NSF suspends researcher who misused supercomputers to mine bitcoins

A researcher who misused Government-funded supercomputers to mine bitcoins has been suspended by the National Science Foundation, according to an official report.

The misuse was revealed in a report to Congress by the NSF's Office of Inspector General. "We received reports describing a researcher’s abuse of NSF-funded supercomputing resources at two universities to conduct bitcoin mining activities," the report said. The unnamed researcher misused over $150,000 worth of supercomputing gear to generate bitcoins valued between $8,000 and $10,000, it added.

"Both universities determined that this was an unauthorized use of their IT systems," according to the report. "The researcher asserted that he was conducting tests on the computers, but neither university had authorized him to conduct such tests." The universities also noted that the researcher accessed the computer systems remotely and may have taken steps to conceal his activities, including accessing one supercomputer through a "mirror site" in Europe. Neither university was named in the NSF report.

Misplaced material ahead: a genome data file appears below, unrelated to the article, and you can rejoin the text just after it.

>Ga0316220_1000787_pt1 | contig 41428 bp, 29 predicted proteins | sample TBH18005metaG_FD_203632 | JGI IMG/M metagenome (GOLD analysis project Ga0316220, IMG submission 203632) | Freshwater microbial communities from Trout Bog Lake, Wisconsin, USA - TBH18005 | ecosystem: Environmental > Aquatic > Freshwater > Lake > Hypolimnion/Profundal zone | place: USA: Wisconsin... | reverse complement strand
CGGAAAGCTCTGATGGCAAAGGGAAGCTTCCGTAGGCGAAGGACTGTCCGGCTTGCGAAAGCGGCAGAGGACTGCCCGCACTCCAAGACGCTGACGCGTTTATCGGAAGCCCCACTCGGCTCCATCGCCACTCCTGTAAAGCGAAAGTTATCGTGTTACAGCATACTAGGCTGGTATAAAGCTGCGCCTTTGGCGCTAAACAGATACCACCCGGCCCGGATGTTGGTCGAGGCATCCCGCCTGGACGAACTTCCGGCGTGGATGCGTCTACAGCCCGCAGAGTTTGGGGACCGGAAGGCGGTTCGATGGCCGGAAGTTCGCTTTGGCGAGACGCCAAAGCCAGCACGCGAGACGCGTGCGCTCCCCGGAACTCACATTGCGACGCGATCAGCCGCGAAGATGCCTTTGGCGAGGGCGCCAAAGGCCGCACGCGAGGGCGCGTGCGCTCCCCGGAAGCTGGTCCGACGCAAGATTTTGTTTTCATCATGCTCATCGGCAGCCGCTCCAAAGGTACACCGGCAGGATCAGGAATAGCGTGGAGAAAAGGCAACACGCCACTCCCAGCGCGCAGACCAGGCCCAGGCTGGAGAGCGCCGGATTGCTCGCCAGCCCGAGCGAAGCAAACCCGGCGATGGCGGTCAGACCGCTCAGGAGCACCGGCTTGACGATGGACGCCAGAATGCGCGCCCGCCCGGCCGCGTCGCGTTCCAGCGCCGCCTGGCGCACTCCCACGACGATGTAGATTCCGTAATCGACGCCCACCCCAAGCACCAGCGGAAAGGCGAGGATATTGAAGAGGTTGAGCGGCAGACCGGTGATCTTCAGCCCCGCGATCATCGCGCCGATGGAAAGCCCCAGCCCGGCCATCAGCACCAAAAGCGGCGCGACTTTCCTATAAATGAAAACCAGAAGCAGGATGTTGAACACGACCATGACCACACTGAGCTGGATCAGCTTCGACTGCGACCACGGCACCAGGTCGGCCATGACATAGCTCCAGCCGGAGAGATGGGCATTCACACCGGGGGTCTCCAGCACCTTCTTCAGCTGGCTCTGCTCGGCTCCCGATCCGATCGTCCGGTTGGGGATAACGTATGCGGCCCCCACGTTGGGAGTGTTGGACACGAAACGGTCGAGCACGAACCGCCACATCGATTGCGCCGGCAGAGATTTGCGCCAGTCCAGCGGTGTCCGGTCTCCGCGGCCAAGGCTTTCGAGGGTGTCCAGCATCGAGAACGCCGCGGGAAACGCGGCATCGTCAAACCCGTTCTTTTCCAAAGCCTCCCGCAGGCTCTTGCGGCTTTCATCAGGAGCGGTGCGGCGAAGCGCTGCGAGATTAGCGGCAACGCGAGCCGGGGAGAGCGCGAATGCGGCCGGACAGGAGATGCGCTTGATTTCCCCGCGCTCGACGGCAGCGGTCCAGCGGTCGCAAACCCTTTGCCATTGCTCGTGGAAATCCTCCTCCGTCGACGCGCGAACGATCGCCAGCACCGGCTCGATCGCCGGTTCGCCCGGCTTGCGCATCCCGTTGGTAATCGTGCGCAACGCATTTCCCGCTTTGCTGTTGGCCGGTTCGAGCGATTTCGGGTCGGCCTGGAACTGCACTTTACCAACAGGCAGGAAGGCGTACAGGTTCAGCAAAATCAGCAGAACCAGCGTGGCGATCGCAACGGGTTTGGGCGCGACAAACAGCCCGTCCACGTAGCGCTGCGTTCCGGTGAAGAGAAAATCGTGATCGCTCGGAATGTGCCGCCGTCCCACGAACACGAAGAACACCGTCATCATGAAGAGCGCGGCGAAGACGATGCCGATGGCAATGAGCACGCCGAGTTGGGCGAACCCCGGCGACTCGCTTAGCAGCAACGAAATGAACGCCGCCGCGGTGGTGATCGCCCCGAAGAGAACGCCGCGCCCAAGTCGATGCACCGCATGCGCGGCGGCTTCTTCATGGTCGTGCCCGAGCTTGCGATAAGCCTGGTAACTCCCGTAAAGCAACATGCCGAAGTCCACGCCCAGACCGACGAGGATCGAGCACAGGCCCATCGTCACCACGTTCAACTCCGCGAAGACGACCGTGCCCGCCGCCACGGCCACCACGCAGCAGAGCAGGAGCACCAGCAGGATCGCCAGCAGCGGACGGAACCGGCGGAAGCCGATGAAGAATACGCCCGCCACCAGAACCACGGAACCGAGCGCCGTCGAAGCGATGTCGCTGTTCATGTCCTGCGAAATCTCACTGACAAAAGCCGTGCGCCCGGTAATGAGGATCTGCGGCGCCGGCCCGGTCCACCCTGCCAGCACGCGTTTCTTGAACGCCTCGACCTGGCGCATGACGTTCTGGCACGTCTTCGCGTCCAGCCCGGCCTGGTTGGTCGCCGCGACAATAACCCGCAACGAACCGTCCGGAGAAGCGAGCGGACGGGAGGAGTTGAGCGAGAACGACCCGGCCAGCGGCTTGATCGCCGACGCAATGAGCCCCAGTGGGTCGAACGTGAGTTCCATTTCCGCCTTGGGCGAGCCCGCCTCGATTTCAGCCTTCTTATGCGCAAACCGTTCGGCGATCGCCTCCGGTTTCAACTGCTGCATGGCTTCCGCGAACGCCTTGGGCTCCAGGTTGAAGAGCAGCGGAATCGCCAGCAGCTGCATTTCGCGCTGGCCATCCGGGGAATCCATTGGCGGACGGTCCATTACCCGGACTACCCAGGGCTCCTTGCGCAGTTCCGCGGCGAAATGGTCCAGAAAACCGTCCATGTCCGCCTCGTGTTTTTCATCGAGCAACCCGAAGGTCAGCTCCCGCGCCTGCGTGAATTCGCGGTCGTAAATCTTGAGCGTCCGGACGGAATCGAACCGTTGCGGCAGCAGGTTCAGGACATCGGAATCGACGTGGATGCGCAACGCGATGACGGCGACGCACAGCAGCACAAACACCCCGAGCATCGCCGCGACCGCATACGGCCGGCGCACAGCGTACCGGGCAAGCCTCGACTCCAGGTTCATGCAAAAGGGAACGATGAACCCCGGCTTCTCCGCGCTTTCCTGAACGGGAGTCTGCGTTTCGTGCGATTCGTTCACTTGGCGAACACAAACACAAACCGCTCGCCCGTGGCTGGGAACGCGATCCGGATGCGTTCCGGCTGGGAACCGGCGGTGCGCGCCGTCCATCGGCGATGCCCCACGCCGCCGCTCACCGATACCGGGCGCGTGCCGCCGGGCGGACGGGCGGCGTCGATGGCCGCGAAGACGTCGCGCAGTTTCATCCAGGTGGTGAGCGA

After the bitcoin mining was discovered, the researcher's access to all NSF-funded supercomputer resources was terminated. The NSF also slapped the researcher with a government-wide suspension.

Mining is an alternative to buying bitcoins on an exchange. The so-called "miners" are rewarded with the virtual currency for using their processing power to verify transactions, a task which requires significant compute resources. Because the cryptocurrency has no central authority or banks, transactions are managed and bitcoins are issued collectively across a peer-to-peer network.

This is not the first time that research computers have been misused for mining digital currency. Earlier this year the Harvard Crimson reported that a researcher at the university was stripped of access to research computing facilities after setting up an operation to mine Dogecoin, a bitcoin derivative. The mining operating was reportedly set up on Odyssey, Harvard's largest cluster of supercomputing hardware.

One bitcoin is valued at $652.54, according to the CoinDesk Bitcoin Price Index.